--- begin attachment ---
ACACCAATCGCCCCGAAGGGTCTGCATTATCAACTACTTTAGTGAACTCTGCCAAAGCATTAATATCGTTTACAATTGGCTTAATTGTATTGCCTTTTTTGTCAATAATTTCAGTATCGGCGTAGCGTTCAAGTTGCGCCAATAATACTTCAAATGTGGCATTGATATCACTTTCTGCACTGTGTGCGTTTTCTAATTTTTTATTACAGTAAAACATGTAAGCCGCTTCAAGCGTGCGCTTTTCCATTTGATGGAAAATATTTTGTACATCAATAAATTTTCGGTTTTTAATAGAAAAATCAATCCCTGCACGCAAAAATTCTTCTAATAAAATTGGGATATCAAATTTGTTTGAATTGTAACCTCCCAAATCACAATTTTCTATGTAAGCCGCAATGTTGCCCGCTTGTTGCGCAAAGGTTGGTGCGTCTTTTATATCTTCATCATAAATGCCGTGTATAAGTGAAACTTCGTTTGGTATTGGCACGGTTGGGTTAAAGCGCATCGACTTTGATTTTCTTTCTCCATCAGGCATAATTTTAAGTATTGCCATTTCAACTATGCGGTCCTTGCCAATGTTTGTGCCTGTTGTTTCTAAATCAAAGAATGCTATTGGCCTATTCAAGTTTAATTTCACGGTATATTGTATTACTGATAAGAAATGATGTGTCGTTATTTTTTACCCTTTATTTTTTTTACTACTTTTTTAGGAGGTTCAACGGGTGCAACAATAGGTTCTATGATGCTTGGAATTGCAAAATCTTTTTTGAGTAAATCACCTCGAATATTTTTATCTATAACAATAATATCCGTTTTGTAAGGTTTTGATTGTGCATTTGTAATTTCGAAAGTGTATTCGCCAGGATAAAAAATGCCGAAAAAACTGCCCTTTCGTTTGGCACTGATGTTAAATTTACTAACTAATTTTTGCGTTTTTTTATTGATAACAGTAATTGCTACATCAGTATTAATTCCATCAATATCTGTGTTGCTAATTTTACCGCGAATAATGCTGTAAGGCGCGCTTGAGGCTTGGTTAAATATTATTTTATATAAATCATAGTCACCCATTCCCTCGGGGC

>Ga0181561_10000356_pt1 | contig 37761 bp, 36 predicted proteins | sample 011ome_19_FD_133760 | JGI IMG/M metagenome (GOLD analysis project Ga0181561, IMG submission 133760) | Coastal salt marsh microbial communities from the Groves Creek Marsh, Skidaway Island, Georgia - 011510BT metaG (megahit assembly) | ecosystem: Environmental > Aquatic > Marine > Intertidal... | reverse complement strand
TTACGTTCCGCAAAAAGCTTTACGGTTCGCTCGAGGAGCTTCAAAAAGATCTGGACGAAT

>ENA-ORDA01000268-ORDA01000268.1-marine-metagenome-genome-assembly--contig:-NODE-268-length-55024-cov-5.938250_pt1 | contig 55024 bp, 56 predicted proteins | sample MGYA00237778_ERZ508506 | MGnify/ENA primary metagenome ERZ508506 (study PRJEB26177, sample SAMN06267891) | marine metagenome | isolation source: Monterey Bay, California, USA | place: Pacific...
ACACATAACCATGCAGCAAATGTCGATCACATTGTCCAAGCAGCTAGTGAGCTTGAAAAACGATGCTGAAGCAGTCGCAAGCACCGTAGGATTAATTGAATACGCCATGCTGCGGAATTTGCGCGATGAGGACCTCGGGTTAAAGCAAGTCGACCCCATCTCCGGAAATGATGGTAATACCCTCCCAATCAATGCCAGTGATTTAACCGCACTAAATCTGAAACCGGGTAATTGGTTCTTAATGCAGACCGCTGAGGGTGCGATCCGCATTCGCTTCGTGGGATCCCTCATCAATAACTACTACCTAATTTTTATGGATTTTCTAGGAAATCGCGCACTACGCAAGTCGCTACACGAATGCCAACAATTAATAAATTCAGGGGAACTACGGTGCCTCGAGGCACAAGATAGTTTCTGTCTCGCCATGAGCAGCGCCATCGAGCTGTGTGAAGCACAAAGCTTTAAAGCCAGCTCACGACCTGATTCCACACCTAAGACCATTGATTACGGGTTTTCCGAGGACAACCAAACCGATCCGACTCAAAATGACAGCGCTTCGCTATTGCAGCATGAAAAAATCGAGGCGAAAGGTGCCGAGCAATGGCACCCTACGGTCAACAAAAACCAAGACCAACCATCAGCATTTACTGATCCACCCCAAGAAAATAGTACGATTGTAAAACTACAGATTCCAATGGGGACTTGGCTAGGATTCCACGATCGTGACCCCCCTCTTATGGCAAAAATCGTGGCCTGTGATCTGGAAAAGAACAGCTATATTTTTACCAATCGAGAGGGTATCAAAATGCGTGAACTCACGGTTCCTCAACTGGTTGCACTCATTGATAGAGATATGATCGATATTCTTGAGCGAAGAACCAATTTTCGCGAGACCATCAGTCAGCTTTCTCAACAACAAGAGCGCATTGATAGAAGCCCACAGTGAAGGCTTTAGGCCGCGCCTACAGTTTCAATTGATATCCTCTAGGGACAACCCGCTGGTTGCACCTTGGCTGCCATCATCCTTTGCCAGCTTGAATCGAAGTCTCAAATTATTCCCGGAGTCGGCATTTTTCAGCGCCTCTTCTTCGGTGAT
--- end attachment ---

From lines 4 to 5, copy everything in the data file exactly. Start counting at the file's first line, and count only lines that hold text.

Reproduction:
>ENA-ORDA01000268-ORDA01000268.1-marine-metagenome-genome-assembly--contig:-NODE-268-length-55024-cov-5.938250_pt1 | contig 55024 bp, 56 predicted proteins | sample MGYA00237778_ERZ508506 | MGnify/ENA primary metagenome ERZ508506 (study PRJEB26177, sample SAMN06267891) | marine metagenome | isolation source: Monterey Bay, California, USA | place: Pacific...
ACACATAACCATGCAGCAAATGTCGATCACATTGTCCAAGCAGCTAGTGAGCTTGAAAAACGATGCTGAAGCAGTCGCAAGCACCGTAGGATTAATTGAATACGCCATGCTGCGGAATTTGCGCGATGAGGACCTCGGGTTAAAGCAAGTCGACCCCATCTCCGGAAATGATGGTAATACCCTCCCAATCAATGCCAGTGATTTAACCGCACTAAATCTGAAACCGGGTAATTGGTTCTTAATGCAGACCGCTGAGGGTGCGATCCGCATTCGCTTCGTGGGATCCCTCATCAATAACTACTACCTAATTTTTATGGATTTTCTAGGAAATCGCGCACTACGCAAGTCGCTACACGAATGCCAACAATTAATAAATTCAGGGGAACTACGGTGCCTCGAGGCACAAGATAGTTTCTGTCTCGCCATGAGCAGCGCCATCGAGCTGTGTGAAGCACAAAGCTTTAAAGCCAGCTCACGACCTGATTCCACACCTAAGACCATTGATTACGGGTTTTCCGAGGACAACCAAACCGATCCGACTCAAAATGACAGCGCTTCGCTATTGCAGCATGAAAAAATCGAGGCGAAAGGTGCCGAGCAATGGCACCCTACGGTCAACAAAAACCAAGACCAACCATCAGCATTTACTGATCCACCCCAAGAAAATAGTACGATTGTAAAACTACAGATTCCAATGGGGACTTGGCTAGGATTCCACGATCGTGACCCCCCTCTTATGGCAAAAATCGTGGCCTGTGATCTGGAAAAGAACAGCTATATTTTTACCAATCGAGAGGGTATCAAAATGCGTGAACTCACGGTTCCTCAACTGGTTGCACTCATTGATAGAGATATGATCGATATTCTTGAGCGAAGAACCAATTTTCGCGAGACCATCAGTCAGCTTTCTCAACAACAAGAGCGCATTGATAGAAGCCCACAGTGAAGGCTTTAGGCCGCGCCTACAGTTTCAATTGATATCCTCTAGGGACAACCCGCTGGTTGCACCTTGGCTGCCATCATCCTTTGCCAGCTTGAATCGAAGTCTCAAATTATTCCCGGAGTCGGCATTTTTCAGCGCCTCTTCTTCGGTGAT